Google Smart Reply: Gmail will use artificial intelligence to let you answer emails faster


Google CEO Sundar Pichai announced at Google's I/O event on Wednesday that the company is releasing a new version of Smart Reply for Gmail — a service that uses artificial intelligence to make replying to emails a cinch. 

The feature — originally rolled out on its Inbox email app in 2015 and currently also available on its Allo messaging app — uses machine learning to predict responses. This technology is now coming to Gmail on iOS and Android devices.

"Inspired by how humans understand languages and concepts, we turned to hierarchical models of language, an approach that uses hierarchies of modules, each of which can learn, remember and recognize a sequential pattern," two Google researchers — one of whom is prominent futurist Ray Kurzweil, who is also Google Research's engineering director — wrote in a blog post.


How does it work? 

First, Smart Reply performs a cursory scan of an incoming email. Neural networks that are trained to analyze messages convert the contents of the email into numerical codes that symbolize their meaning. Based on the code, the feature quickly suggests three basic responses from a database of replies. Users can modify the response and send a reply more efficiently.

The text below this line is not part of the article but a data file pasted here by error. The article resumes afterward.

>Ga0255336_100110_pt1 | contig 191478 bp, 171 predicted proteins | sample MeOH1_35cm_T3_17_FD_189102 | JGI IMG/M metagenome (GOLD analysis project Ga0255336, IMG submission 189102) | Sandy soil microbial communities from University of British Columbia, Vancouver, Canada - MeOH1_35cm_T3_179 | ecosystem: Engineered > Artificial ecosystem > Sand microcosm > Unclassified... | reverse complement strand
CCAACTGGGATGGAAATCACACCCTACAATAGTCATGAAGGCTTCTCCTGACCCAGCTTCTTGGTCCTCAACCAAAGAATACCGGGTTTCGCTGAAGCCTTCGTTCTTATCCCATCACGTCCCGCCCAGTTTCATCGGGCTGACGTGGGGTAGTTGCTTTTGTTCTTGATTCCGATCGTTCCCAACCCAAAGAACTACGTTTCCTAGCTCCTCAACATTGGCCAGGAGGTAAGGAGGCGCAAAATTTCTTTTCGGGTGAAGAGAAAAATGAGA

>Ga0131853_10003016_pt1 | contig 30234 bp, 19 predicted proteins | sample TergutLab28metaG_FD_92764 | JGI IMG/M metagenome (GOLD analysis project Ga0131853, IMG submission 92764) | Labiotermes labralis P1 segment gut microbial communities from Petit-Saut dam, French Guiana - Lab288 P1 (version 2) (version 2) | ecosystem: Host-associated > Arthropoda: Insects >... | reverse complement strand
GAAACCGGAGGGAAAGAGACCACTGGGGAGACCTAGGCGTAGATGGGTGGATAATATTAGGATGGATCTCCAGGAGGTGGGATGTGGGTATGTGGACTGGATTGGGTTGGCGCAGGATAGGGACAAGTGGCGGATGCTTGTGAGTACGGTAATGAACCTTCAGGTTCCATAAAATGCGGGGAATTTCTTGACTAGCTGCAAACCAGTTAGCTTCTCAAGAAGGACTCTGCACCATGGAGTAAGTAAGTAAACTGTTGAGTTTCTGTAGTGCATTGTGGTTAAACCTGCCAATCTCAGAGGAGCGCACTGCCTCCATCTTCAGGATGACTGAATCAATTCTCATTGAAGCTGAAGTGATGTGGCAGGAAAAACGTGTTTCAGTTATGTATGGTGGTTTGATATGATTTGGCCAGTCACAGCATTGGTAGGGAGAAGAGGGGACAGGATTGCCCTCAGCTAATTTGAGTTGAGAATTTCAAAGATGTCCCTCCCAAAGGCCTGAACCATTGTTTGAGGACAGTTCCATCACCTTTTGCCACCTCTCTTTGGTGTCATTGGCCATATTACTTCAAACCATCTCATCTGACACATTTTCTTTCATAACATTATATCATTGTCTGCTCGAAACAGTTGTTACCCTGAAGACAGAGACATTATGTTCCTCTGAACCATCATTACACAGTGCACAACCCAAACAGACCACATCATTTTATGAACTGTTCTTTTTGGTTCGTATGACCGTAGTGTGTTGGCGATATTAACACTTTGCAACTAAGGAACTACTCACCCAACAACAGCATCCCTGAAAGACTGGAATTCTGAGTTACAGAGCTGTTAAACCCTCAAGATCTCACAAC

What's the point of it? 

When Google first released this feature, it said the point was to streamline responding to emails that require a short, brief reply and to get the ball rolling for responses that need more thought.

"For those emails that only need a quick response, it can take care of the thinking and save precious time spent typing," a Google software engineer wrote in post. "And for those emails that require a bit more thought, it gives you a jump start so you can respond right away."

Will it sound automated? 

The use of machine learning is especially important, since this is what will help the automated replies to sound like you. After all, quick automated responses can sometimes come off blunt or lacking a personal touch. Over time, the suggestions generated by the feature will, in theory, carry your voice and writing style.


Whether or not users welcome this update remains yet to be determined. On one hand, Google claims 12% of Inbox replies use smart replies, suggesting that the feature is successful and being utilized. On the other hand, the idea that a neural network has access to private emails and is scanning them can be a troubling concept to many. (Google says human employees won't have access to emails.)

At its launch, the feature will be available in English only, followed by Spanish "in the coming weeks." Other languages will be released thereafter.